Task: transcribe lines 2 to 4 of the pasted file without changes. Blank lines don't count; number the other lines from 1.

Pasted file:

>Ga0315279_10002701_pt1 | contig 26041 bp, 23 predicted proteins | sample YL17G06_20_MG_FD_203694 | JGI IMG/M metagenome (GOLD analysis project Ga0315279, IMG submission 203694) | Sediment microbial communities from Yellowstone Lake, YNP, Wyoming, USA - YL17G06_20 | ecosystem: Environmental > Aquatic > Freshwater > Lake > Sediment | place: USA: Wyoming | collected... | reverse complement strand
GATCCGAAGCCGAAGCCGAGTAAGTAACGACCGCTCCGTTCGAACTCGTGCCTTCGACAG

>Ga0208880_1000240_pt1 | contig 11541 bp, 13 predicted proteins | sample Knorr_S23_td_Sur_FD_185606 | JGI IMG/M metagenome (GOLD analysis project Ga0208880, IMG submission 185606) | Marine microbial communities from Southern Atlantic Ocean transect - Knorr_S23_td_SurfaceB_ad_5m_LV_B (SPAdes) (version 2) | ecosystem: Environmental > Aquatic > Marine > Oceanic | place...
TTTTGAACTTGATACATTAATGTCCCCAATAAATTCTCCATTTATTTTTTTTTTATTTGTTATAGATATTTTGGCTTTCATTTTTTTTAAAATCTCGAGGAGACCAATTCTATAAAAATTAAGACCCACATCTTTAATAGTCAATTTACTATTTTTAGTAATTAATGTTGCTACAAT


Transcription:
GATCCGAAGCCGAAGCCGAGTAAGTAACGACCGCTCCGTTCGAACTCGTGCCTTCGACAG

>Ga0208880_1000240_pt1 | contig 11541 bp, 13 predicted proteins | sample Knorr_S23_td_Sur_FD_185606 | JGI IMG/M metagenome (GOLD analysis project Ga0208880, IMG submission 185606) | Marine microbial communities from Southern Atlantic Ocean transect - Knorr_S23_td_SurfaceB_ad_5m_LV_B (SPAdes) (version 2) | ecosystem: Environmental > Aquatic > Marine > Oceanic | place...
TTTTGAACTTGATACATTAATGTCCCCAATAAATTCTCCATTTATTTTTTTTTTATTTGTTATAGATATTTTGGCTTTCATTTTTTTTAAAATCTCGAGGAGACCAATTCTATAAAAATTAAGACCCACATCTTTAATAGTCAATTTACTATTTTTAGTAATTAATGTTGCTACAAT